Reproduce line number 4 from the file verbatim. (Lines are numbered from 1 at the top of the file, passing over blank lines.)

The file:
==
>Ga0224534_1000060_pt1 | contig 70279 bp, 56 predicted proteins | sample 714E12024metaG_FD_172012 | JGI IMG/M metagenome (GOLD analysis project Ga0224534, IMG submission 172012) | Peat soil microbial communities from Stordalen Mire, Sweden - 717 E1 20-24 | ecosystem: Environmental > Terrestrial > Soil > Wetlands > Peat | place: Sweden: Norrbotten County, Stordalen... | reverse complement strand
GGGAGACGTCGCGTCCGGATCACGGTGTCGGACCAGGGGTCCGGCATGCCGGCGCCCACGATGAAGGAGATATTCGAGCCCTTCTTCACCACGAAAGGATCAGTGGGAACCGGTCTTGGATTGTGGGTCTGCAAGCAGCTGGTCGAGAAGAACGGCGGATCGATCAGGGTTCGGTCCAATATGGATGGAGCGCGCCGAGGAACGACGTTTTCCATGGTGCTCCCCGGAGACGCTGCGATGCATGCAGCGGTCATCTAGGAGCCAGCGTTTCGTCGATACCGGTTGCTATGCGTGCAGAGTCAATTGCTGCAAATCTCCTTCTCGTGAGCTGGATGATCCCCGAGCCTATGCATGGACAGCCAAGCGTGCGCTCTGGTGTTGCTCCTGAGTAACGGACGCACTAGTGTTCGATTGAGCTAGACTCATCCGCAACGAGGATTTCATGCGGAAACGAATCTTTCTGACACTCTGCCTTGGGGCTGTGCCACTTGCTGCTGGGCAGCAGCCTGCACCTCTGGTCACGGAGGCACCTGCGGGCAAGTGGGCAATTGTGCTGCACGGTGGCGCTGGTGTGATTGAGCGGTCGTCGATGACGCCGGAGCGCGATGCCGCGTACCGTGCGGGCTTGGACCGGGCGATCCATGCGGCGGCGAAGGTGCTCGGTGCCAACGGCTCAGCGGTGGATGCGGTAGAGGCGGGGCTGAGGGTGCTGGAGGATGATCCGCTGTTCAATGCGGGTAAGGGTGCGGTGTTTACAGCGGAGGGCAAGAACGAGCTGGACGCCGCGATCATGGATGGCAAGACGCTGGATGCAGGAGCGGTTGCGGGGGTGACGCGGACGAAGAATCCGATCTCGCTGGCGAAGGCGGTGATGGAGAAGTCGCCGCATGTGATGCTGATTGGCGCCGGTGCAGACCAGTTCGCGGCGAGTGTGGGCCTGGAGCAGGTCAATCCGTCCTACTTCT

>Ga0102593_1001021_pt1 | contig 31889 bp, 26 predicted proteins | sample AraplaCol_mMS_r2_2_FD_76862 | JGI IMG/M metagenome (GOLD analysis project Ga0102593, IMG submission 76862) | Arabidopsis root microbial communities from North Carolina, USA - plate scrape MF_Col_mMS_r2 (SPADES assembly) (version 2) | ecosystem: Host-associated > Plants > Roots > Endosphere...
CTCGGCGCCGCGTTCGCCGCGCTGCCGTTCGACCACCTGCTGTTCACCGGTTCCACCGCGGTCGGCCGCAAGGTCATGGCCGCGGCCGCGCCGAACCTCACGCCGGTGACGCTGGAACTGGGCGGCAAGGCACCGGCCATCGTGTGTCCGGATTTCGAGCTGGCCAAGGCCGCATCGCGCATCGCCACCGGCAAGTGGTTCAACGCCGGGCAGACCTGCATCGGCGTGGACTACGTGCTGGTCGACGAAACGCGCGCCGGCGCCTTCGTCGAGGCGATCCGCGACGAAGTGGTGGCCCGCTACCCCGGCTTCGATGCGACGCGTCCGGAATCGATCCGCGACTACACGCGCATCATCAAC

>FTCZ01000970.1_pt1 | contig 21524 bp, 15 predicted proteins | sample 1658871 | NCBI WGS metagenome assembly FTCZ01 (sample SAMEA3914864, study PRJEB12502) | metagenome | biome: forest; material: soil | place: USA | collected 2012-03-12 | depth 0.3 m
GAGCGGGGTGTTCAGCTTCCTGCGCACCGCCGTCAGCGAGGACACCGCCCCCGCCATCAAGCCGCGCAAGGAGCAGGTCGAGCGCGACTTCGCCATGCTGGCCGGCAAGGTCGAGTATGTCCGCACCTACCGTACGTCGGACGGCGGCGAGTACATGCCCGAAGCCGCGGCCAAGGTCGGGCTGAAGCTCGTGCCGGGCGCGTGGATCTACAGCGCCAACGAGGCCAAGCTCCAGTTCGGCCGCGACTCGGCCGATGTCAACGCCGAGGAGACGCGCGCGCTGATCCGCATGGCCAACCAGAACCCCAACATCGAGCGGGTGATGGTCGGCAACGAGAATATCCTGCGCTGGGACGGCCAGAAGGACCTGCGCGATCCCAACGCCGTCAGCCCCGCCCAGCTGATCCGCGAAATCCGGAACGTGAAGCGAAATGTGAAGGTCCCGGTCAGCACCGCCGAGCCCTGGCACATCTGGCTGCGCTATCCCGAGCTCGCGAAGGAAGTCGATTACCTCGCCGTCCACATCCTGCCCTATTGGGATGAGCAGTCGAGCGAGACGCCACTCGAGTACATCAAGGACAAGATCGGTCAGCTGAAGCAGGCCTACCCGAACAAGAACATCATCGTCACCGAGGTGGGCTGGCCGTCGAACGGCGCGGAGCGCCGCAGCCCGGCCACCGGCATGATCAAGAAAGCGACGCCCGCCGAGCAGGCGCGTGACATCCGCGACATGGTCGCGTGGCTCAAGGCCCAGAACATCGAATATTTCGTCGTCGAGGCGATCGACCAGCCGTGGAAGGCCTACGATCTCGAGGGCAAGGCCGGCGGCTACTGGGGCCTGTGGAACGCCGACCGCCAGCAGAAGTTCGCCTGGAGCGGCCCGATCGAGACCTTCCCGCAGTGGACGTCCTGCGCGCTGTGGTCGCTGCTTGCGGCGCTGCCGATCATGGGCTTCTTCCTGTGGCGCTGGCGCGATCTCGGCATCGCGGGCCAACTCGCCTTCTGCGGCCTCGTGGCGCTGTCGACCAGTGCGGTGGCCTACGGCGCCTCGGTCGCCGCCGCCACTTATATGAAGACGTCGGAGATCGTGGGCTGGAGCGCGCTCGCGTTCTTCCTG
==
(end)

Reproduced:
CTCGGCGCCGCGTTCGCCGCGCTGCCGTTCGACCACCTGCTGTTCACCGGTTCCACCGCGGTCGGCCGCAAGGTCATGGCCGCGGCCGCGCCGAACCTCACGCCGGTGACGCTGGAACTGGGCGGCAAGGCACCGGCCATCGTGTGTCCGGATTTCGAGCTGGCCAAGGCCGCATCGCGCATCGCCACCGGCAAGTGGTTCAACGCCGGGCAGACCTGCATCGGCGTGGACTACGTGCTGGTCGACGAAACGCGCGCCGGCGCCTTCGTCGAGGCGATCCGCGACGAAGTGGTGGCCCGCTACCCCGGCTTCGATGCGACGCGTCCGGAATCGATCCGCGACTACACGCGCATCATCAAC